Former Australian road professional Scott Sunderland is joining other cycling dignitaries in riding the London-Paris Cycling Pro-Am June 25-28th 2009. Sunderland, who helped mastermind Carlos Sastre’s Tour de France triumph last year, will be back in the saddle for the first time since retiring in 2004.
The London-Paris Cycle Tour is a three-day endurance event, a “professional event for amateurs”. Like a pro event it has full support, rolling road closures and covers 520km in three days followed by a rest day in Paris.
“I’m really looking forward to getting back on the bike and returning to riding,” Sunderland said. “Cycling is enjoying a huge surge in popularity in the UK, following the success of British Cycling in Beijing and I’m proud to be taking part in what is Britain’s top cyclosportive.”
London-Paris 09 is the blue riband of UK cyclosportives and is widely regarded as the premier professional event for amateur riders. This year’s event will have four partners, the Geoff Thomas Foundation (a leukaemia charity set up by former England footballer Geoff Thomas), Christel House, Schools for Children of Cambodia and South Africa’s Morning Star which works with children with HIV.
The event has the support of British Cycling. This PRO/AM has attracted riders like double Olympic Gold medallist James Cracknell; Tour de France, Giro and World Cup winner Stephen Roche (who will ride again in 2009 to raise money for leukaemia research after his son contracted the illness); Sean Kelly, Johan Museeuw, Brian Smith and ex-England footballer Geoff Thomas.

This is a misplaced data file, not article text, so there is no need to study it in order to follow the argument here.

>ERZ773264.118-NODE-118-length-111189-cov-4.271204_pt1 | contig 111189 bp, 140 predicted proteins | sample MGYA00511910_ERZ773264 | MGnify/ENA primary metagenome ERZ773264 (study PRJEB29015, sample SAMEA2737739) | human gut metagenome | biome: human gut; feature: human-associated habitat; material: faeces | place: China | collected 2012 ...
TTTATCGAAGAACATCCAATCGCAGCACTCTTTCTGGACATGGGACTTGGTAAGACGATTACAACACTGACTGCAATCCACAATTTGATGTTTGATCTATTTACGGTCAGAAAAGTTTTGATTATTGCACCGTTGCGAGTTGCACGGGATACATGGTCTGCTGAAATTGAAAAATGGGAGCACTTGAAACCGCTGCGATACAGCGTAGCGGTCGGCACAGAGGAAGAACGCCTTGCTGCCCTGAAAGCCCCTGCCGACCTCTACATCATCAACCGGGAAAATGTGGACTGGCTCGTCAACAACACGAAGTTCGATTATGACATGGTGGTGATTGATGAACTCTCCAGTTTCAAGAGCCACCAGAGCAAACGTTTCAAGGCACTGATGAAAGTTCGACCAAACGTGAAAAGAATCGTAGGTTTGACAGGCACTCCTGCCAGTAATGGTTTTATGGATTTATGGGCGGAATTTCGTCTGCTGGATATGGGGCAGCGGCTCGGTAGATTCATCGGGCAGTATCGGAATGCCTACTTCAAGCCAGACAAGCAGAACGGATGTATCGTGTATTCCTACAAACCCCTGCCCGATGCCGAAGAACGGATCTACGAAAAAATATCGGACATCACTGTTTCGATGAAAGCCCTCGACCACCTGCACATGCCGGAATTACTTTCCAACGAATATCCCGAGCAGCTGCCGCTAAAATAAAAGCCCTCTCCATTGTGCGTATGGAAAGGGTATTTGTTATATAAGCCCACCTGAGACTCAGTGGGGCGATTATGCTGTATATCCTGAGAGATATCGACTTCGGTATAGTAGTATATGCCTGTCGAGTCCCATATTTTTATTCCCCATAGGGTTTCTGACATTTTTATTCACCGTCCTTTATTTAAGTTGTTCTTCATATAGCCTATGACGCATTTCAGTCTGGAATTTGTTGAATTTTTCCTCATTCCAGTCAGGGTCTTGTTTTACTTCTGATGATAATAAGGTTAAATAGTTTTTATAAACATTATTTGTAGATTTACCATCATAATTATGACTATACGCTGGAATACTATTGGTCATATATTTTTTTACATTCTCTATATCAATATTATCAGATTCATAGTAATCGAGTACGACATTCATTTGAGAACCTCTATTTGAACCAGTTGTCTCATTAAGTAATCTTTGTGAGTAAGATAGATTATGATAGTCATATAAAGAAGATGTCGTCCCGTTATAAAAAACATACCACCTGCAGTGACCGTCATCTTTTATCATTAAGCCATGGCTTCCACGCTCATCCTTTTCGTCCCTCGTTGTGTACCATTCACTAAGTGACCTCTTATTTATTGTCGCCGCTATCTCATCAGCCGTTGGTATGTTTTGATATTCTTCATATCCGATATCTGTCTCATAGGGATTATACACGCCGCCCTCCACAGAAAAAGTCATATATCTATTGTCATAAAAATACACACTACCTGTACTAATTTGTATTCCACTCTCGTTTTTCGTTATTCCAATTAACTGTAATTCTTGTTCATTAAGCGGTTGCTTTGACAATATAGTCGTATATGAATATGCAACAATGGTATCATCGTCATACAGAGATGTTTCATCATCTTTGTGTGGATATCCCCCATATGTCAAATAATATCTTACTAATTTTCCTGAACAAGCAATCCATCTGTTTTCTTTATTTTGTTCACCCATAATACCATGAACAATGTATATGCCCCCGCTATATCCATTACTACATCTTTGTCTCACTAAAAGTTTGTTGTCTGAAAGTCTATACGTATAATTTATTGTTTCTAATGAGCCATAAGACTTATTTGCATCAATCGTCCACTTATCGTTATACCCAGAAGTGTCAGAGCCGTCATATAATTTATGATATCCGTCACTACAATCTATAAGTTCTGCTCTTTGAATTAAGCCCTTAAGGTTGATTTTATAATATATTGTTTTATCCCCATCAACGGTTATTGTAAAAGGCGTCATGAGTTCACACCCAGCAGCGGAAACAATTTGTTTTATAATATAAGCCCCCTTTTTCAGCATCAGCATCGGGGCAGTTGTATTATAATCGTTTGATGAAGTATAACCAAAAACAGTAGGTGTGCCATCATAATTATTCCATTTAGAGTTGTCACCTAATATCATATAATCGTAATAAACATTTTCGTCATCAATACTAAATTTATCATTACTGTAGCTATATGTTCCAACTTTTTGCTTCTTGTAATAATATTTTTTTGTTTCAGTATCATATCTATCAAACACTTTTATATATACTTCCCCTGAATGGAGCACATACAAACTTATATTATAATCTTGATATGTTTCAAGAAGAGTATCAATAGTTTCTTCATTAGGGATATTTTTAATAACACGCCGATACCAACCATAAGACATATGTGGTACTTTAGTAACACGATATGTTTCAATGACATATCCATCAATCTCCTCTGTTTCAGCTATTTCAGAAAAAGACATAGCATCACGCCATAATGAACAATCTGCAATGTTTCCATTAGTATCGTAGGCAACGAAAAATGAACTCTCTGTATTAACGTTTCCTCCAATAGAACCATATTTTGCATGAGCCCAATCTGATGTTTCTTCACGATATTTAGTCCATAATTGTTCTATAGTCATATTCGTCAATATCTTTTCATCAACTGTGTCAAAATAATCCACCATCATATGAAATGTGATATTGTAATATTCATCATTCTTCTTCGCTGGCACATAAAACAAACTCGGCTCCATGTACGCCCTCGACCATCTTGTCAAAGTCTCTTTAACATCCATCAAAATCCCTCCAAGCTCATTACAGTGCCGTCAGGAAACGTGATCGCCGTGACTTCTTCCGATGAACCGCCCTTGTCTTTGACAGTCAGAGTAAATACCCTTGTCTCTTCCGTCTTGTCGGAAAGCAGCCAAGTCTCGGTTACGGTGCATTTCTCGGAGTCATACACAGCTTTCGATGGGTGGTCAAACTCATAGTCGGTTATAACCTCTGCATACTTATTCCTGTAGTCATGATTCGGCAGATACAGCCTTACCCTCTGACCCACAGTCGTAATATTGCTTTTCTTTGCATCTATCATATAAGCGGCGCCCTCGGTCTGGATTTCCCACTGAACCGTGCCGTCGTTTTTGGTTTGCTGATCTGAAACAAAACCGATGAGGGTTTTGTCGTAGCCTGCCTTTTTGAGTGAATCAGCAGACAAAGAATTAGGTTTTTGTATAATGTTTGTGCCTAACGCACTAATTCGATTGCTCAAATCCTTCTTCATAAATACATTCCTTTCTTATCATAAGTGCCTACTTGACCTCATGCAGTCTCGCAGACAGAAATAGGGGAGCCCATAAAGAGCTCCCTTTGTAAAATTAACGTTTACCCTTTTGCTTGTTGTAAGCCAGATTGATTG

Sunderland raced professionally on the road from 1990 to 2004, beginning with TVM, then moving on to Lotto, Gan, Palmans-Ideal, Team Fakta and Alessio-Bianchi before retiring. He was a team director with Bjarne Riis’ Team CSC from 2004 – 2008, helping Carlos Sastre win the 2008 Tour de France.
Australian-born Sunderland, who’s based in Belgium, said: “London-Paris attracts some of the very best former pro-riders and there’s no better place for the amateur cyclist to experience the excitement of professional road cycling.”
As a boy from the New South Wales bush, Sunderland worked double shifts in an abattoir (slaughterhouse) to fund his early cycling career. He competed in the world’s biggest events until suffering horrific injuries in the Amstel Gold World Cup race in 1998. He sustained a double blood clot on the brain and after five hours of neurosurgery to save his life, Sunderland fought his way back to fitness and competitive racing.
“We are thrilled to have someone of Scott’s stature riding this year,” said London-Paris 09 director, Sven Thiele. “He is an inspirational team leader, who won cycling’s Holy Grail when CSC triumphed in the Tour in 2008. It will be fantastic for our riders to participate alongside someone of Scott’s calibre.”
For more information, visit www.londres-paris.com.